Jane Austen has made effective use of irony in her novels. In Pride and Prejudice, you can find every kind of irony in her style. The irony reveals in the portrayal of every character in the whole story, verbal irony, and the irony of the situation.
Every kind of folly of affection, self-deception, lack of self-knowledge receives ironical treatment. It has been correctly saying, “her fiction is stupid in irony both of language and situation.”
Austen writes with a keen sense of reality and wants her characters to shed illusion and face reality. The irony is a weapon through which she exposes the modes of human behavior.
Austen constructs her novels with ironic elements, which seems through the very fabric of Pride and Prejudice. The setting of the novel is ironic.
The Irony between Elizabeth And Darcy in Pride and Prejudice
In the beginning, Darcy is proud, and he does not consider Jane as good enough for him, even for a dance. Elizabeth is prejudiced and considers him proud or snobbish. However, ironically, as the story progresses, we notice changes. Darcy tries to prevent his friend Bingley from marrying Jane, but ironically enough, he falls in love with a girl from the same family.
Elizabeth disliked Darcy for his pride, but in the end, she discourses there. She is also the victim of pride in her opinion about others. Even Elizabeth’s attitude reversal towards Darcy maybe ironically related to her visit to Pemberley.
Austen’s Irony Ends up in Comical Consequences
In this novel, everything happens contrary to one’s expectations. The unexpected that happens may sometimes be anticipated and sometimes not desired. However, the unexpected always lead to the desired results in this novel.
Jane Austen’s irony leads to comic consequences, and it does not produce the tragic effect as we find in the novels of Hardy.
The elopement of Lydia with Wickham was supposed to see the prestige of the Bennet family. Still, quite to the contrary, the episode reveals the essential nobility of Darcy, which dispels Elizabeth’s prejudice for her marriage with Darcy.
Austen’s Use of Irony in Portrayal of Characters
The irony is evident in the portrayal of characters; Wickham is handsome, graceful, and refined in his manners. Nevertheless, at heart, he is a villain. He represents the contrast between appearances of reality, as does Darcy.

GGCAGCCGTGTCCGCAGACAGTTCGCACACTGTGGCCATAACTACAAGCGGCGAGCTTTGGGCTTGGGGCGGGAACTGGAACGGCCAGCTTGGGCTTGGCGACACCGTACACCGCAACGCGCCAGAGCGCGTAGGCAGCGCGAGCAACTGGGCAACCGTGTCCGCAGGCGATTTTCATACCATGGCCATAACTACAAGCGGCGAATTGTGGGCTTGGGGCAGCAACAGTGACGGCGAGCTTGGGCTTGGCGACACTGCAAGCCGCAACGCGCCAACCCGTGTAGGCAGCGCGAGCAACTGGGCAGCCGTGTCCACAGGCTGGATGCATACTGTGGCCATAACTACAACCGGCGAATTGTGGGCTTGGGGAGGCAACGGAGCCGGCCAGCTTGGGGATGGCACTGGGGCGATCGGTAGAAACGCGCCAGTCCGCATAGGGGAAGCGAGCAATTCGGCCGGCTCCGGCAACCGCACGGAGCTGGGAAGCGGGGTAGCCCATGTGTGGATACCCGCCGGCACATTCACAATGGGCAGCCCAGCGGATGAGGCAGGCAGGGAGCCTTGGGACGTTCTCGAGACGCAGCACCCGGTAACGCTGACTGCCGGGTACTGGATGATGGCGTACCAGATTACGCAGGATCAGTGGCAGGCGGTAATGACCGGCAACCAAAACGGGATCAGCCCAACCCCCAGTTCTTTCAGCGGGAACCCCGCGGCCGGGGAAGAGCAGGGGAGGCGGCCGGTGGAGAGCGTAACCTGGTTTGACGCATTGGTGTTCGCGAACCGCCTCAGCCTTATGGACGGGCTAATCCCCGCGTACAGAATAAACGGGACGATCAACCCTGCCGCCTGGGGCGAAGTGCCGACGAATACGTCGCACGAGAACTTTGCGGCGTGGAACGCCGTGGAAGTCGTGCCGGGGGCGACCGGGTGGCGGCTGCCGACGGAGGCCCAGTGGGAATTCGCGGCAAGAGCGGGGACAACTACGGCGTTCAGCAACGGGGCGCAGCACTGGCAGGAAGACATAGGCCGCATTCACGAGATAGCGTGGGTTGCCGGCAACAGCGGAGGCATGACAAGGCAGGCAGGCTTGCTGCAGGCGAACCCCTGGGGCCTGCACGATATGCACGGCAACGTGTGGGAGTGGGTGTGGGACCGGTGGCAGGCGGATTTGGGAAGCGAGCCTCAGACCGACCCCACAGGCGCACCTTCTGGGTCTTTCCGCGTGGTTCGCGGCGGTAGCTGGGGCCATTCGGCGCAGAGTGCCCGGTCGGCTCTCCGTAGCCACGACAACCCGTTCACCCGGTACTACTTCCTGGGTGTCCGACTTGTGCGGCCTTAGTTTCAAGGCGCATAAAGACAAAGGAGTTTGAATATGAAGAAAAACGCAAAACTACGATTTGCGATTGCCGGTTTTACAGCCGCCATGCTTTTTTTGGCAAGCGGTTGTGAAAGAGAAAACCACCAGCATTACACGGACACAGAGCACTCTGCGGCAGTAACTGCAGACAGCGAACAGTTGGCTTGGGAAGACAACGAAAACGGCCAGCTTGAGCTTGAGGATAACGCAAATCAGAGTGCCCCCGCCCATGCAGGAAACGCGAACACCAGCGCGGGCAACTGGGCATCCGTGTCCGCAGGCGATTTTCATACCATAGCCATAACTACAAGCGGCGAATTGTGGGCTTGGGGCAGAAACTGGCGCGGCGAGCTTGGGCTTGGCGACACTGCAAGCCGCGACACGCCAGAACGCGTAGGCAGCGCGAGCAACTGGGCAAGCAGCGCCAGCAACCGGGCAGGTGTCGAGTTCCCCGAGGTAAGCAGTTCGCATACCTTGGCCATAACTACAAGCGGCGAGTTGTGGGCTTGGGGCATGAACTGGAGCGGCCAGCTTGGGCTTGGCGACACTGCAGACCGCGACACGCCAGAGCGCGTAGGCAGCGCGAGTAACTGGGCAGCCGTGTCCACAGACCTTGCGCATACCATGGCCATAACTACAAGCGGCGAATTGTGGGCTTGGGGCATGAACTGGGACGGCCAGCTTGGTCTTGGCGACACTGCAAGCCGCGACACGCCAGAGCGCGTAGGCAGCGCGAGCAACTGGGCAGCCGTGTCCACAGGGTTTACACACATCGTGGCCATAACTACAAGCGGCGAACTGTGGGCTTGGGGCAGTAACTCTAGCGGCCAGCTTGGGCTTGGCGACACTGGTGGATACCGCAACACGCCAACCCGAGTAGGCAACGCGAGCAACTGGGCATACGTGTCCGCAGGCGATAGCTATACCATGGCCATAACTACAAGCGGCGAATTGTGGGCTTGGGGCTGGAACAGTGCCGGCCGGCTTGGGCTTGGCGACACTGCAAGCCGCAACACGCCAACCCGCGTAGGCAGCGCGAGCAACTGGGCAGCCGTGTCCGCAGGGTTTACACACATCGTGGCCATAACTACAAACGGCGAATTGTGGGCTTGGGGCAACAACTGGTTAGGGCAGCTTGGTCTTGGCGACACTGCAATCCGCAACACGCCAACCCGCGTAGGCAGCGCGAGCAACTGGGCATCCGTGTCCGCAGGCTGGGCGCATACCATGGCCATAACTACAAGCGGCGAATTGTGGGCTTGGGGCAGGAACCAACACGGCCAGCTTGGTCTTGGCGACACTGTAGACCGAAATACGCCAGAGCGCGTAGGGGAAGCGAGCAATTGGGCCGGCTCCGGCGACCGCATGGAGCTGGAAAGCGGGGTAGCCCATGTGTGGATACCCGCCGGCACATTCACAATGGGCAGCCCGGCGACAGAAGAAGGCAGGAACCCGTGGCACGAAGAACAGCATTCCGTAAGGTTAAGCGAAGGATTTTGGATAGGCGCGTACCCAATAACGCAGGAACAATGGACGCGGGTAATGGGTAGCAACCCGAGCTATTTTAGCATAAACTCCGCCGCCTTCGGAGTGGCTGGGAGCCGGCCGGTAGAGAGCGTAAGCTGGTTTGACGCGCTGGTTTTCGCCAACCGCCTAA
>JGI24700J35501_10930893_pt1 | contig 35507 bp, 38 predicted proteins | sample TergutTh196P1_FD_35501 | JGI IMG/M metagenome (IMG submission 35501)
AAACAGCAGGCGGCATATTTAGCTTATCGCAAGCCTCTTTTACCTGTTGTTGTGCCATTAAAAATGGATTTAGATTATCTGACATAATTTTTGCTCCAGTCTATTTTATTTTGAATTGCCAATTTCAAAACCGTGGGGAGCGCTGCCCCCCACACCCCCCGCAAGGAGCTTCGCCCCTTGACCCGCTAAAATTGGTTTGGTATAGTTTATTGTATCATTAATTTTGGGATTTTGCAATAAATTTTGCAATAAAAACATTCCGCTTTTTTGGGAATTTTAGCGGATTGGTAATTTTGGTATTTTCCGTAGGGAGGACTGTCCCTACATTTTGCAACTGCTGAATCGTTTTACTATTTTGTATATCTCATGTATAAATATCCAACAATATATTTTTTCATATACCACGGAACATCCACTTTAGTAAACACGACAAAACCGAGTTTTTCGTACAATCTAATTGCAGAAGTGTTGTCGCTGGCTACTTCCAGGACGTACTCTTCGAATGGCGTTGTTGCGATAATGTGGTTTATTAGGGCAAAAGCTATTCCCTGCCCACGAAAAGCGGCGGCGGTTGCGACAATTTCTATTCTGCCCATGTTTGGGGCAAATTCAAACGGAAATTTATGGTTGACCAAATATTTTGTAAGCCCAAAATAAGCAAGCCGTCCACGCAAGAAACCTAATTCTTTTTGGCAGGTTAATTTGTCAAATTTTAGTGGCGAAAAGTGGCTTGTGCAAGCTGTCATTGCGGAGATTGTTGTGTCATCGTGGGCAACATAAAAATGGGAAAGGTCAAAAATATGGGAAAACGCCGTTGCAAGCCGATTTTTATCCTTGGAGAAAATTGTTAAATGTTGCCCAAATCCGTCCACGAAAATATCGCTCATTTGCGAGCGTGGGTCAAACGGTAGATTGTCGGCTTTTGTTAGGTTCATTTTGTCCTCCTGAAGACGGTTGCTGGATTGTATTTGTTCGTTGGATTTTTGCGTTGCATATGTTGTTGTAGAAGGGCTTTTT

Darcy is proud of being snobbish but at the same time possesses the nobility of mind.
Jane Austen creates ironic situations in this novel. Collins proposes to Elizabeth when she is infatuated with Wickham, who rejects him at once. Miss Bingley teases Elizabeth for her fascination for Wickham and, in this way, reminds Darcy of the elopement of his sister with him.
Austen’s Use of Verbal Irony in Pride and Prejudice
We have evidence of the use of verbal irony in Pride and Prejudice. Verbal irony is evident in the language with an opposite meaning to the intended. Even dialogues are very Witty and ironic. Mr. Bennet always uses ironic language, even when he talks to his wife on the novel’s very first page. We come across an ironic sentence:
“It is a truth universally acknowledged that a single man or simple man in possession of a good fortune must be in want of a wife.”Mr. Bennet, Pride and Prejudice.
The above is Jane Austen’s comment on the husband-hunting campaigns of pods like the Bennets of the Lucases.
Thus Jane Austen’s irony is a means to fight against shame, silliness, pride, snobbery, and prejudice. However, her irony is not bitter or pungent. She rather amuses us by exposing the folly of characters.
Austen Features Humor through Irony in Pride and Prejudice
Humor is an essential feature of Austen’s irony. Her humor is also pleasant and genial. Elizabeth is probably the mouthpiece of Jane Austen when she says,
“I never ridicule what is wise or good, foolish and nonsense, whims, and inconsistencies do divert me, I own of. I laugh at them whenever I can”Elizabeth Bennet, Pride and Prejudice.
Like Elizabeth, Jane Austen was fascinated by the human character. Her intelligent senses of humor especially enabled her to see the foolishness of nonsense, whims, and inconsistencies as a dispassionate observer of the human virtue of a life of people she portrayed.
Jane Austen is a dispassionate observer of human virtue. The author finds life full of inconsistencies, and she exposes the inconsistencies of human nature realistically in her wasting.
Austen interprets life ironically, and her interpretation imbibes a moral sense.